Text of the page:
Last Friday, I wrote about how the Obama administration has been very “tight-lipped in response to FOIA requests” about its“government shutdown shenanigans,” such as closing private businesses and non-profit tourist attractions out of spite, and blocking access to private homes and tourism sites within or merely next to public lands.
Recently, I appealed the National Forest Service’s very scanty response to my FOIA request about the planning and implementation of those closures both before and after the shutdown, in an administrative appeal you can view at this link.
Although I filed FOIA requests about the October 2013 government shutdown to both the National Park Service and the National Forest Service, the Park Service hasn’t produced any documents at all, while the Forest Service produced only emails for the period after the shutdown ended (and nothing from the email accounts of Forest Service employees who were discussing with the press the very issues covered by my FOIA request). The National Park Service has also apparently stonewalled other FOIA requestors.
The Forest Service has failed to explain how it could only have emails sent after, but not before or during, the shutdown, a suspicious fact that indicates that it did not comply with FOIA. Under FOIA, the agency has to show that it has conducted a thorough search; it is not my burden as the requester to prove the opposite. (See, e.g., Carney v. U.S. Dep’t of Justice, 19 F.3d 807, 812 (2d Cir.1994) (citing 5 U.S.C. § 552(a)(4)(B)).
Under FOIA, an agency such as the Forest Service must demonstrate that “each document that falls within the class requested either has been produced,” or is “exempt from” FOIA. (See Goland v. C.I.A., 607 F.2d 339, 352 (D.C. Cir. 1978)). The Forest Service has not done so, as I explained earlier.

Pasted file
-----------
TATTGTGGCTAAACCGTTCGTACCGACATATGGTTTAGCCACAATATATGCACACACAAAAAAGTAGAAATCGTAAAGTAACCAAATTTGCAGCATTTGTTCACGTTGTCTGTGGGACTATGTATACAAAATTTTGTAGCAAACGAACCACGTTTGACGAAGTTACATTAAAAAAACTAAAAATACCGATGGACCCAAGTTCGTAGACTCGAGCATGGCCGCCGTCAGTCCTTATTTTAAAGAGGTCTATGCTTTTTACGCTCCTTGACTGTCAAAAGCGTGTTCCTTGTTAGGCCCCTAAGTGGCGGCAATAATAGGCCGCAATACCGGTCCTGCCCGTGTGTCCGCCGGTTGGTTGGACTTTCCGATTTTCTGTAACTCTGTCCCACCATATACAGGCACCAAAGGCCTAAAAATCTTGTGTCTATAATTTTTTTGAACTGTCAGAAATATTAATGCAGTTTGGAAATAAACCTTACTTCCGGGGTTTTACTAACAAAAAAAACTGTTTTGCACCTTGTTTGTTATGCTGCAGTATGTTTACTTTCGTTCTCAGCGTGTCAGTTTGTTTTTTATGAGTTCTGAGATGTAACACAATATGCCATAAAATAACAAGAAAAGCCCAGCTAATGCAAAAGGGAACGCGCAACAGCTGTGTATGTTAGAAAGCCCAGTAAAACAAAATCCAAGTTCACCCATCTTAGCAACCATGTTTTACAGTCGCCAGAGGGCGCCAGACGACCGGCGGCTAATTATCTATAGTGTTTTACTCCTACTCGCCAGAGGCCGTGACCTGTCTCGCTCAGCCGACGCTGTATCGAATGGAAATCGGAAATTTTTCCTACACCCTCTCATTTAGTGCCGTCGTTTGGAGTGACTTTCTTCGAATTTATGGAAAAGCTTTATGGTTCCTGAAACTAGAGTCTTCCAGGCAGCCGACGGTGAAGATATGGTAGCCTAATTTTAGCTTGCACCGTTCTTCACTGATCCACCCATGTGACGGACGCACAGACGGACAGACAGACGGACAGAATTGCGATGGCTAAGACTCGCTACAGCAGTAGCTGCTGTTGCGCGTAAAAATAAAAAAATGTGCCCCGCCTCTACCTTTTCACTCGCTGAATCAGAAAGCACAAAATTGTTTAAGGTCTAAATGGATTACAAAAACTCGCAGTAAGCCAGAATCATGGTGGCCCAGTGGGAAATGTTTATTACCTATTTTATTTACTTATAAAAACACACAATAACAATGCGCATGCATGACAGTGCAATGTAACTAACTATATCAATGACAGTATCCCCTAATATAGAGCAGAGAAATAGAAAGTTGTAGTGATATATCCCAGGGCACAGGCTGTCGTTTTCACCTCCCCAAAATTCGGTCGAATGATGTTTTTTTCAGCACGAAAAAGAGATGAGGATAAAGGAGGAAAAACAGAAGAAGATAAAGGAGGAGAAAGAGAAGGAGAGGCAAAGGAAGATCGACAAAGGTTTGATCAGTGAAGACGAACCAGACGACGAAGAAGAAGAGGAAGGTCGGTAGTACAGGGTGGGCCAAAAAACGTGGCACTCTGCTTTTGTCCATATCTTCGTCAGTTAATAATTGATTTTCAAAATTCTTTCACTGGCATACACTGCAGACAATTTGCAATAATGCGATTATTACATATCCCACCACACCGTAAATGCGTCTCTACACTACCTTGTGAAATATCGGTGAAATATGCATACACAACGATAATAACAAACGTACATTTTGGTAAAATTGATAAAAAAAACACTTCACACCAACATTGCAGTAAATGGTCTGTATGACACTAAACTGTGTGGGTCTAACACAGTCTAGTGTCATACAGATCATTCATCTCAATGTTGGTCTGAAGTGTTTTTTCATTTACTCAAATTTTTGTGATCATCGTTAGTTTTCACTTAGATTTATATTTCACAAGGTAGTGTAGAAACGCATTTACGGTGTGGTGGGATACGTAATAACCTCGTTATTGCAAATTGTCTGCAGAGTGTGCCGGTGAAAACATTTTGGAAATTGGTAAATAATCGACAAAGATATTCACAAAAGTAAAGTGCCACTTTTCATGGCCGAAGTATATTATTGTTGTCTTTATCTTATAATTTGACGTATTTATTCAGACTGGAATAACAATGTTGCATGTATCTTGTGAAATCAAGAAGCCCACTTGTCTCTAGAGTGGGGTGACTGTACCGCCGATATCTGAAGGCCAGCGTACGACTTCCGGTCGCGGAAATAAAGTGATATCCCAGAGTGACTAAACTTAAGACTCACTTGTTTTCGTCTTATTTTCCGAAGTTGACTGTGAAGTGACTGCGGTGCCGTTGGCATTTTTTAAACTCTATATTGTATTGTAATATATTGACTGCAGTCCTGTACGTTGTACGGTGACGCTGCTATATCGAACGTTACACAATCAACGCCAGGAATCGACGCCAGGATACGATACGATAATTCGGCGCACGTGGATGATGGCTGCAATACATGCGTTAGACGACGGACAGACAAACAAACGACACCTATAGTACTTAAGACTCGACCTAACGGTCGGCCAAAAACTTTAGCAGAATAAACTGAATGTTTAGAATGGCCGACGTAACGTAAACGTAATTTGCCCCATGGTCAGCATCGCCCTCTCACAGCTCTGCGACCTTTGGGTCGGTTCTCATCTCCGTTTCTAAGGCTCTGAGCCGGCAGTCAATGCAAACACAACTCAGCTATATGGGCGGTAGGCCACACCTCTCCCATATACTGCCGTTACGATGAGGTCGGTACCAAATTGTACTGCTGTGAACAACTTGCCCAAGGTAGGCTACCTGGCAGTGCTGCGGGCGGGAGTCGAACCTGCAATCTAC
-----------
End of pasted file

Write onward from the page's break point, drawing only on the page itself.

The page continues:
Under FOIA, an agency's search for documents must be “reasonably calculated to uncover all relevant documents.” (See, e.g., Nation Magazine v. U.S. Customs Serv., 71 F.3d 885, 890 (D.C. Cir. 1995)).
A reasonable search is legally defined to mean that “all files likely to contain responsive materials . . . were searched.” See Cuban v. SEC, 795 F.Supp.2d 43, 48 (D.D.C. 2011); see also Landmark Legal Foundation v. E.P.A., 2013 WL 4083285, *6 (D.D.C. Aug. 14, 2013) (rejecting agency’s attempt to dismiss FOIA lawsuit against it, and finding inadequate search, where “EPA did not search the personal email accounts of the Administrator, the Deputy Administrator, or the Chief of Staff,” but rather only searched only “accounts that were in its possession and control,” despite the existence of “evidence that upper-level EPA officials conducted official business from their personal email accounts”); Yonemoto v. Department of Veterans Affairs, 686 F.3d 681, 689 (9th Cir. 2012) (Freedom of Information Act lawsuit against agency should not be dismissed if additional emails could be uncovered through a more thorough search; dismissal is inappropriate where “the agency produces what it maintains is all the responsive documents, but the plaintiff challenges ‘whether the [agency's] search for records was adequate,’” quoting Nw. Univ. v. Dep’t of Agric., 403 F.Supp.2d 83, 85–86 (D.D.C.2005).